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Re: <iframe doc="">

From: Michael A. Puls II <shadow2531@gmail.com>
Date: Thu, 14 Jan 2010 13:15:48 -0500
To: "Silvia Pfeiffer" <silviapfeiffer1@gmail.com>, "Tab Atkins Jr." <jackalmage@gmail.com>
Cc: "Leonard Rosenthol" <lrosenth@adobe.com>, "Ian Hickson" <ian@hixie.ch>, "Boris Zbarsky" <bzbarsky@mit.edu>, "public-html@w3.org" <public-html@w3.org>
Message-ID: <op.u6jbomnc1ejg13@sandra-svwliu01>
On Thu, 14 Jan 2010 12:35:30 -0500, Silvia Pfeiffer  
<silviapfeiffer1@gmail.com> wrote:

> On Thu, Jan 14, 2010 at 2:23 AM, Tab Atkins Jr. <jackalmage@gmail.com>  
> wrote:
>> On Wed, Jan 13, 2010 at 8:42 AM, Leonard Rosenthol <lrosenth@adobe.com>  
>> wrote:
>>> I don't understand how you can assume that the destination of the doc  
>>> URL is going to be text/HTML?  Why couldn't the iFrame be pointing to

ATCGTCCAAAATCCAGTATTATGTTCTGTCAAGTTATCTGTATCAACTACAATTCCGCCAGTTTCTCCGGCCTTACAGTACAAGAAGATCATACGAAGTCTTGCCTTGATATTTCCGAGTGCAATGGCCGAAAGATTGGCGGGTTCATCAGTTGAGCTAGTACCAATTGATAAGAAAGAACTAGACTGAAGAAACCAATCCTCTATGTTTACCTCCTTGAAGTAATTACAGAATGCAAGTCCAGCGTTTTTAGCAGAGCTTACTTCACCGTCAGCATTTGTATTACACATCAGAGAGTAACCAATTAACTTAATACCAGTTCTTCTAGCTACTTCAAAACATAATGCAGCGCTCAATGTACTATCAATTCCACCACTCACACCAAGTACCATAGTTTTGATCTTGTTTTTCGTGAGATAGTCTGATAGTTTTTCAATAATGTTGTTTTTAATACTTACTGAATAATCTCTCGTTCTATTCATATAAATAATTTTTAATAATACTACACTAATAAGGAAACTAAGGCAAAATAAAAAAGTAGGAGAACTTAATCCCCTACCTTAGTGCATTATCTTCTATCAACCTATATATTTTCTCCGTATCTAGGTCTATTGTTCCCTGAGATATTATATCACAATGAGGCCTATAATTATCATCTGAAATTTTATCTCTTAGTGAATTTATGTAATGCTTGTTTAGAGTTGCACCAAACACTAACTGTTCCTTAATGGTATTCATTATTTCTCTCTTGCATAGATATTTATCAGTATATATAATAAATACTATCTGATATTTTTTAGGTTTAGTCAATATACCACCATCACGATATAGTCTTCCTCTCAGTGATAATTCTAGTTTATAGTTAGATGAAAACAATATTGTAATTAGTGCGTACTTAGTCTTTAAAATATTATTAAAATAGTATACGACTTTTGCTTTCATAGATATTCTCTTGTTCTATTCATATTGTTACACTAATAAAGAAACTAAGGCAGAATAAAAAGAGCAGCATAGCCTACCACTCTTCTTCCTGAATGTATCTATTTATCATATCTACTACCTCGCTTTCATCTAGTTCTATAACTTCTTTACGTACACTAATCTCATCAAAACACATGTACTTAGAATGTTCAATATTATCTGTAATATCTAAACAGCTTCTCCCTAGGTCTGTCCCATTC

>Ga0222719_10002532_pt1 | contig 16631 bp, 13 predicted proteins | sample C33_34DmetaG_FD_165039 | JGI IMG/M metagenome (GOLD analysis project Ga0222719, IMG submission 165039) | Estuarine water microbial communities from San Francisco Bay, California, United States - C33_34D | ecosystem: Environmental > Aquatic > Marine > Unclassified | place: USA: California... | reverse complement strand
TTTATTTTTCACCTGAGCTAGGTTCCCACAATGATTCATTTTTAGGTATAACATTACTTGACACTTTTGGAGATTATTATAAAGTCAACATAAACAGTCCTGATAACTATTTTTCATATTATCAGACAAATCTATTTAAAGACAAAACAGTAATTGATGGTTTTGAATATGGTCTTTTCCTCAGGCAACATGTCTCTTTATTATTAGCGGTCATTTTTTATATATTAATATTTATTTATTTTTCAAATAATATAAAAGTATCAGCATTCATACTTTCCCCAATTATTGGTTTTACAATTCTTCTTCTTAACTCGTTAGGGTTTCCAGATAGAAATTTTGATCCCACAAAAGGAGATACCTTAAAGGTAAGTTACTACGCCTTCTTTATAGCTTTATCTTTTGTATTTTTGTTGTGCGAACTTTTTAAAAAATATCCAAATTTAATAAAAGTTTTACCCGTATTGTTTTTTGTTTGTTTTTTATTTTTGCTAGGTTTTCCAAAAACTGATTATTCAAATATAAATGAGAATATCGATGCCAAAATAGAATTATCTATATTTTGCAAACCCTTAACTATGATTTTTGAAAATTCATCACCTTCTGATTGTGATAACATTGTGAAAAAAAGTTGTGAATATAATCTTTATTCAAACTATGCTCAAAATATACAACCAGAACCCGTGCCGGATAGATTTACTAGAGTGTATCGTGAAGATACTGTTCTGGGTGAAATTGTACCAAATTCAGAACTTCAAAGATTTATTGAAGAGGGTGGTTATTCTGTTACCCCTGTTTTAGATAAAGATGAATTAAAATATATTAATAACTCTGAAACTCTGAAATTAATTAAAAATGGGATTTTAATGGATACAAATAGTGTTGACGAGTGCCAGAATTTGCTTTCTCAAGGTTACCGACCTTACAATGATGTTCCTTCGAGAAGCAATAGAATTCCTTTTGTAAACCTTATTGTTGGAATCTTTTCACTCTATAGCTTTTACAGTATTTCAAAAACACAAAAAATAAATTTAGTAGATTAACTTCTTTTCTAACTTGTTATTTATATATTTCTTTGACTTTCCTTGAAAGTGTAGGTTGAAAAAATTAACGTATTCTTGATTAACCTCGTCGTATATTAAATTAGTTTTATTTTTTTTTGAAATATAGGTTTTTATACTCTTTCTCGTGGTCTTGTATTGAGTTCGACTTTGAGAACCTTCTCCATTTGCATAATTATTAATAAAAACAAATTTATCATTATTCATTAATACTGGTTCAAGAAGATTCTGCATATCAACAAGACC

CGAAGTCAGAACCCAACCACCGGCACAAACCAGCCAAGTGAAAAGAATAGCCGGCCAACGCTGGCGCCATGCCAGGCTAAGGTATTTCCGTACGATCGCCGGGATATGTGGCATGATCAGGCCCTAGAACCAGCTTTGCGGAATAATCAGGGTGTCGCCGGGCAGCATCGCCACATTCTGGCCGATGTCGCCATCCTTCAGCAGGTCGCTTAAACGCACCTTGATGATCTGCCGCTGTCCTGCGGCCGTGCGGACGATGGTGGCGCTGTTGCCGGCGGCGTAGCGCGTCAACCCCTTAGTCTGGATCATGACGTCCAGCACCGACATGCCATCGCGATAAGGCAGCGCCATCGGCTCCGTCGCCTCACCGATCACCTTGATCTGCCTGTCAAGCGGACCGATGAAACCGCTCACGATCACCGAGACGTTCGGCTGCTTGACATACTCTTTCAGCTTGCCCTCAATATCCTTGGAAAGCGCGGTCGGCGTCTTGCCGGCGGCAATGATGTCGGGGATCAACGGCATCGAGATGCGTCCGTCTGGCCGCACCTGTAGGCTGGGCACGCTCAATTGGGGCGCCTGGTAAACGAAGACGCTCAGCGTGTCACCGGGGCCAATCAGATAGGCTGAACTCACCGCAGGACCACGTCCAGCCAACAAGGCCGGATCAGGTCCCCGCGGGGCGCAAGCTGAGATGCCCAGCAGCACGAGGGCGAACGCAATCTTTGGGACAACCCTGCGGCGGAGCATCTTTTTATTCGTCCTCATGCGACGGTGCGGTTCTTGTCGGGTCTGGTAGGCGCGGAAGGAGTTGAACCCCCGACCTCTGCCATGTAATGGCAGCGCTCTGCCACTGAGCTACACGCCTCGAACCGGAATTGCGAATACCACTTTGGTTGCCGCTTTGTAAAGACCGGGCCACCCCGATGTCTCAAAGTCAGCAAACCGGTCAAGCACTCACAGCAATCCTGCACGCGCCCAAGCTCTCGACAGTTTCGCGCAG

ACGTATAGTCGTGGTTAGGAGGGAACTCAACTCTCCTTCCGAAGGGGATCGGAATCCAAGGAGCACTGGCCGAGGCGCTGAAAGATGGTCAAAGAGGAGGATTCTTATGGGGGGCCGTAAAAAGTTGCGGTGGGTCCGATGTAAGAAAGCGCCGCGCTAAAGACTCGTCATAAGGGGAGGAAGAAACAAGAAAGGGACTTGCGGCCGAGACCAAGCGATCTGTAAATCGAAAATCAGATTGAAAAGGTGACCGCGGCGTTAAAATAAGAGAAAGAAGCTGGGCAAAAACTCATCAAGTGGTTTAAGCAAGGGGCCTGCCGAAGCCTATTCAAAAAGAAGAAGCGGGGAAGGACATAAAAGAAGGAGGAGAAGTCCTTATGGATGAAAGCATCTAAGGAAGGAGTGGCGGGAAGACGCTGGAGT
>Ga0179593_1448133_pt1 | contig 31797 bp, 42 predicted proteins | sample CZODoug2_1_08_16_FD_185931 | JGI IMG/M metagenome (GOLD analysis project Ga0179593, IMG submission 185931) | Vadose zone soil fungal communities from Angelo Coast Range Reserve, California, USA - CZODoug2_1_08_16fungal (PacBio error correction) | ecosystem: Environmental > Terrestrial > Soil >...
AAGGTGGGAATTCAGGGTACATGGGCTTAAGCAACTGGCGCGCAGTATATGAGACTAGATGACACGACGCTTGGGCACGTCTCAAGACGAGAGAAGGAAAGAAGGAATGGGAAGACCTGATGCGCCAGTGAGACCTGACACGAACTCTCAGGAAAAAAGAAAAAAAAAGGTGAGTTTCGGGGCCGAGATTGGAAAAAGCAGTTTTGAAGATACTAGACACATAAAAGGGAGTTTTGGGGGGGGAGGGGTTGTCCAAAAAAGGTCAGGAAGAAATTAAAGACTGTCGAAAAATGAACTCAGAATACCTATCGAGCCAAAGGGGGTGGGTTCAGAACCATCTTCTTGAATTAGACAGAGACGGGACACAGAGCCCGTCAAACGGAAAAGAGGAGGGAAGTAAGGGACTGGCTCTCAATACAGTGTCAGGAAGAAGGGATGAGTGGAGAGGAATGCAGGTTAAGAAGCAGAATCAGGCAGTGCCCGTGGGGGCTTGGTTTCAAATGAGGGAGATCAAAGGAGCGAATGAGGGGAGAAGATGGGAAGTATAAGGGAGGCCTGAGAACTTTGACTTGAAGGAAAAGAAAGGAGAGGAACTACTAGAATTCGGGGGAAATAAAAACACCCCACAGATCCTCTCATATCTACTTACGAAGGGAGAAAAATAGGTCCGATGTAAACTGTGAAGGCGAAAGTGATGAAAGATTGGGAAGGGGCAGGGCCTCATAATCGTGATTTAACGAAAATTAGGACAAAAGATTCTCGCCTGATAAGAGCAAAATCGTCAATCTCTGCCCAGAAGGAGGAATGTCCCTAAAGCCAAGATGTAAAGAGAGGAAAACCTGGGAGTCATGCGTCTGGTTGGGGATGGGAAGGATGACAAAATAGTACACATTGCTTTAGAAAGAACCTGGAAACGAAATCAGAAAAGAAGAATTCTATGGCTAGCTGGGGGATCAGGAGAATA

>>> an SVG image, for example, or a PDF?  Those are also valid (and in the  
>>> latter case of PDF, quite common) things one would put in an iFrame  
>>> and wish to refer to...
>>
>> @doc doesn't take a url, it takes literal html code (with quotes
>> escaped).  It is intended to help with the use of multiple <iframe>s
>> on a page, especially @sandbox'd ones, so that you don't incur
>> multiple network requests but still get the security benefits of
>> framing the content such as blog comments.
>>
>> ~TJ
>>
>>
>
> Why call it @doc and not @html then? My first reaction to @doc was -
> "what? we're pointing to word documents?".
> Silvia.

I agree. @html makes more sense.


-- 
Michael
Received on Thursday, 14 January 2010 18:16:24 GMT

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